SBRI Healthcare recently announced five companies that will receive further NHS England funding to develop innovations that aim to ensure that children living with disability and long term conditions have every opportunity to live their lives to the full. Sharing £3.1 million, the successful companies recognise the importance of encouraging independence and restoring function to the disabled, and providing support for self-care and remote monitoring.
With individual awards of between £300K and £850K, the innovations in development include:
- the use of digital media to help physically disabled children explain to new carers and healthcare professionals the best way to address their physical challenges;
- an app-based communication aid for children with severely impaired speech, incorporating word and voice recognition specific to that child, which ‘speak outs’ a clear version of the message and is easier, faster and more natural to use;
- 3D-printed, multi-grip robotic prostheses for children and young people with upper limb deficiencies that are fun and affordable.
Professor Paul Dimitri, Professor in Child Health and a Consultant in Paediatric Endocrinology at Sheffield Children’s Hospital and Clinical Director of a Technology Network for Children in England (TiTCH – Technology Innovation Transforming Child Health), said: “Young people want to be independent, to enjoy life and get the best education. For those that are unwell, managing their own care at home and beyond is vital to support this independence and improve their quality of life.
The innovations we were able to support in this competition give us the opportunity to test new remote support tools and some very new technologies for physical support – such as alternative prostheses. The opportunity for innovation in this area is immense and this competition has provided a window for our specialist paediatricians to work with innovative companies to develop and test new ways of supporting young people.”
The five companies selected by SBRI Healthcare for the second tranche of investment were drawn from a shortlist of nine companies that received six months feasibility funding in January 2017. The successful companies demonstrated best value and greatest technical feasibility to a panel of experts looking for game-changing technologies with the highest potential value to patients and the health service. The companies will be supported and fully funded to continue with product development and testing.
The companies (and supporting Academic Health Science Network) are:
- Restoring Function:
- ADI Ltd (Yorkshire & Humber AHSN) Let Me Show U! (LMSU!) is a product to help physically disabled children explain to new carers the best way to address the child’s physical challenges. Built up over time within a secure personal health record controlled by the child and family, LMSU! uses digital media which is specific to each child, including videos, animations, audios, etc. Media snippets can be accessed at any time by the child or carers via apps running on standard phones and tablets.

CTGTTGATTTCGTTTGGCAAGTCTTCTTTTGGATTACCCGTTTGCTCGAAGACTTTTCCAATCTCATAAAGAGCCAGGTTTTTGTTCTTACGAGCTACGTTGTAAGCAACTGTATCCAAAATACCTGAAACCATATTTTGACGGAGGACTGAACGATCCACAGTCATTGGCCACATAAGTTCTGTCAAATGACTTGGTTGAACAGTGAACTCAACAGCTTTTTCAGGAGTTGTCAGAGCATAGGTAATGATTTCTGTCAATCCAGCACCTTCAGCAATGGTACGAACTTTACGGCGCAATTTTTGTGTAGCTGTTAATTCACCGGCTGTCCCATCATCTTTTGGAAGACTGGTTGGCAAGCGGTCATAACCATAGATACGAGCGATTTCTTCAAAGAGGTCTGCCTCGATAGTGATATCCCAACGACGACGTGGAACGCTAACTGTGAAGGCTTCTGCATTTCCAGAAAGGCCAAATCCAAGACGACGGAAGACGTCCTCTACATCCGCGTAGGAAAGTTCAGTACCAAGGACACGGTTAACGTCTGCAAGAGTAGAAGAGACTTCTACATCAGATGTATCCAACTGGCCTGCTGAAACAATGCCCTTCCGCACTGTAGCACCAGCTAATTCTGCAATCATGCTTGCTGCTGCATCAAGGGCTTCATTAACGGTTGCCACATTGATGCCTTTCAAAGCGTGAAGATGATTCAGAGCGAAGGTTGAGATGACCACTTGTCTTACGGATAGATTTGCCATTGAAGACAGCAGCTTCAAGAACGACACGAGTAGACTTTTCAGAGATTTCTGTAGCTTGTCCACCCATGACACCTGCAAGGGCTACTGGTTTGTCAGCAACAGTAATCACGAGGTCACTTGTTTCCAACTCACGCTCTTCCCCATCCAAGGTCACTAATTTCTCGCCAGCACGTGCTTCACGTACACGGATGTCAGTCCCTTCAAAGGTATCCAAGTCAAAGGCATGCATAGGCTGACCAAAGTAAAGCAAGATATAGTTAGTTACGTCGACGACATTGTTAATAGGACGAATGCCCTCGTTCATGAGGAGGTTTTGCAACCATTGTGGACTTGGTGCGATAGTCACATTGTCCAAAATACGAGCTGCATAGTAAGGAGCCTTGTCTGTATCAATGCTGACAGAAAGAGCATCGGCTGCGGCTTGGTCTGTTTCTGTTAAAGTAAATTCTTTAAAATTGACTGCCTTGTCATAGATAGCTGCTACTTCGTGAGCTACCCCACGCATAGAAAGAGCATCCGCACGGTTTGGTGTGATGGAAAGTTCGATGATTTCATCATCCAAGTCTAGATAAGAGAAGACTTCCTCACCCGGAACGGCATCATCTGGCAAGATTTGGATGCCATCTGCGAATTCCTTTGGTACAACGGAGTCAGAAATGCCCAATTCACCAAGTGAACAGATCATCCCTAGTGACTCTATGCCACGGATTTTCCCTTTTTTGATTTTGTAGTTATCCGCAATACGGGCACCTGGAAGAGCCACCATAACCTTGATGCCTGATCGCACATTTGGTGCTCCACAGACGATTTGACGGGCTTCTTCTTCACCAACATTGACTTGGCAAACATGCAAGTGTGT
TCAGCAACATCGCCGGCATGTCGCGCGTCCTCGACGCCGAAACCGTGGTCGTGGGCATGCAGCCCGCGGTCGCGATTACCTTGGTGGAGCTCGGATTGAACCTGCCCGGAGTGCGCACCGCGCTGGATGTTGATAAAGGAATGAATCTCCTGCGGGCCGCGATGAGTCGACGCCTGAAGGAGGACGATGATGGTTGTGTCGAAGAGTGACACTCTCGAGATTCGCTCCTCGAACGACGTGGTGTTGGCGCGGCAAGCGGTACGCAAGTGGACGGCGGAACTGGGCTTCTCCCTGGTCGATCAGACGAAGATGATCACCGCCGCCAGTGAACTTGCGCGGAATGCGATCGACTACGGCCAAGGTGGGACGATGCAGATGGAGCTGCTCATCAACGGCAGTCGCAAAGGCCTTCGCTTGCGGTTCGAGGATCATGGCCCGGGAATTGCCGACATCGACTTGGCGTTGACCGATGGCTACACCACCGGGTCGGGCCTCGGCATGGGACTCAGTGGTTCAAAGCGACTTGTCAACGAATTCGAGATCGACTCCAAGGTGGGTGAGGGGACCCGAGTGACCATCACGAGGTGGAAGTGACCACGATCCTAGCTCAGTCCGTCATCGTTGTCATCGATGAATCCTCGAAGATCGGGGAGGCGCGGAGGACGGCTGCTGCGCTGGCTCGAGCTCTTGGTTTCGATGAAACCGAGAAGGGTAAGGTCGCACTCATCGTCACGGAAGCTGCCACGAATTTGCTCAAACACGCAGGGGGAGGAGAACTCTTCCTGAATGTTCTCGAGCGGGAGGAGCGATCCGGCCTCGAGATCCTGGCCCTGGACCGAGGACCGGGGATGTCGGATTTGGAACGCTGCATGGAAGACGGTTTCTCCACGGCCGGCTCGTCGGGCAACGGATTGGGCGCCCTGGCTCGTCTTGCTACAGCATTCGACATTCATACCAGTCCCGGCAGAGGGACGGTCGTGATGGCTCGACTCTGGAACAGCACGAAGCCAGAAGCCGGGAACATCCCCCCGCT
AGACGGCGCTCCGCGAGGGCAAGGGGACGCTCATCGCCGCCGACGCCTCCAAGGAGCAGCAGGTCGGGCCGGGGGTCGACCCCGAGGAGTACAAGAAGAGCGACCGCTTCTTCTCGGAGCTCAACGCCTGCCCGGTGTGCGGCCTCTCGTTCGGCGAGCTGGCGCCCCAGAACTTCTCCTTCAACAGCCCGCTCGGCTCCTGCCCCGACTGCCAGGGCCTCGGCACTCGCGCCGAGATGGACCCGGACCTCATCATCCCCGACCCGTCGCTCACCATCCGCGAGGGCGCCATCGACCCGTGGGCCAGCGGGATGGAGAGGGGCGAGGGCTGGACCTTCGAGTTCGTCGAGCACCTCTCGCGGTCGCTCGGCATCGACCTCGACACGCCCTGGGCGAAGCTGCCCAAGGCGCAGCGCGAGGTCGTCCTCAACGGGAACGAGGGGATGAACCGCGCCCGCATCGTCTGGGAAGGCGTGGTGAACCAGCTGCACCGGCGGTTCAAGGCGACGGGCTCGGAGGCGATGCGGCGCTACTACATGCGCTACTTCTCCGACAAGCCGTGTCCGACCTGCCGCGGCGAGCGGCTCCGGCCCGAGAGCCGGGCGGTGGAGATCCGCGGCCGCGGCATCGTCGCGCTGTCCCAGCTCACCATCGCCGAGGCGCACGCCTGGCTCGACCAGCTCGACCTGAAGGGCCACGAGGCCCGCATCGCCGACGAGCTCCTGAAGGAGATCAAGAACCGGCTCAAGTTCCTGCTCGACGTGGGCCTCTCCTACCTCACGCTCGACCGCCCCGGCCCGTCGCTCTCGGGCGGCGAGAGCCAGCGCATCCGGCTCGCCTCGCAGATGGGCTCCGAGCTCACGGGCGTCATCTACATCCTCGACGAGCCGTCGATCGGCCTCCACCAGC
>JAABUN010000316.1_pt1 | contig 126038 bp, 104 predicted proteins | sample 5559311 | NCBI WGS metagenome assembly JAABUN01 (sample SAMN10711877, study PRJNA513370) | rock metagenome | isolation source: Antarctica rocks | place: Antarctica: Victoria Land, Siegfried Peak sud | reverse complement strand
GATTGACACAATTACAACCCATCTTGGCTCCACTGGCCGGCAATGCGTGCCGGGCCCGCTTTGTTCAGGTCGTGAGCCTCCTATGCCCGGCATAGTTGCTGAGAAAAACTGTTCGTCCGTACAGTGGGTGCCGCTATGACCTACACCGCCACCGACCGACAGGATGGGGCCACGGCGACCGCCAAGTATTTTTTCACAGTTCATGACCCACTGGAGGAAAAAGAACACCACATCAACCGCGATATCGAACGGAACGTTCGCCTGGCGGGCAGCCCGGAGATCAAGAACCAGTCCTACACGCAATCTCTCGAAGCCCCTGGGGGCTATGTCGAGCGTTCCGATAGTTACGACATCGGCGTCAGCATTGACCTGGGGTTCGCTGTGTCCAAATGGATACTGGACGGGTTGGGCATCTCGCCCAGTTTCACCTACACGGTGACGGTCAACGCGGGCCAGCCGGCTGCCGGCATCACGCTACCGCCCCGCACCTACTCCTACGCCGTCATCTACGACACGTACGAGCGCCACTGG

- Open Bionics Ltd (West of England AHSN)
The provision of prostheses for children and young people is complex, reflecting the changing size, diversity of activities, as well as early social and psychological development of this cohort. The critical concerns are that care promotes independence, is tailored to the individual, and complements the needs of the child by maximising choice. Currently, this process is restricted due to cost and increased demand on limited NHS resources. Open Bionics looks to address these concerns through the provision of affordable, multi-grip, robotic prostheses for children and young people with upper limb deficiencies.
- Self-Care and Remote Monitoring:
- Aseptika (Eastern AHSN)
Working with the Evelina London Children’s Hospital, Guys & St Thomas’ and Sheffield Hospitals, to co-design and further develop Aseptika’s Activ8rlives’ technology to support children with asthma and other long-term conditions such as diabetes. Self-care and remote monitoring capabilities will be extended, and the FingerBandSpO2 miniaturised blood oxygen monitor (worn continuously on small fingers or around baby’s foot) further developed to enable Respiration Rate (one of the 5 Key Vital Signs) to be recorded as part of the National Early Warning System.
- Innerstrength (Ireland)
Cystic fibrosis (CF) is one of the UK’s most common, life-shortening, genetically inherited diseases. There are currently more than 10,500 people. In the last 50 years there have been major advances in care; however each new therapy has added the heavy burden of treatment. The aim of this project is to investigate if a new model of care has the ability to engage children and adolescents with CF in self-management and as a result, reduce the burden of care.
- Therapy Box Ltd (Health Innovation Network)
Children with severe speech impairments are often provided with communication aids to compose messages which are then spoken using synthesised speech. However, these aids can be slow, tiring to use and do not promote natural communication due to the lack of eye-contact and the time taken to compose messages. Therapy Box will address these problems by producing VocaTempo, a new, app-based voice-input communication aid, which will recognise words spoken by a child with severely impaired speech and speak out a clear version of the message, making it easier, faster and more natural to use than current communication aids
- Aseptika (Eastern AHSN)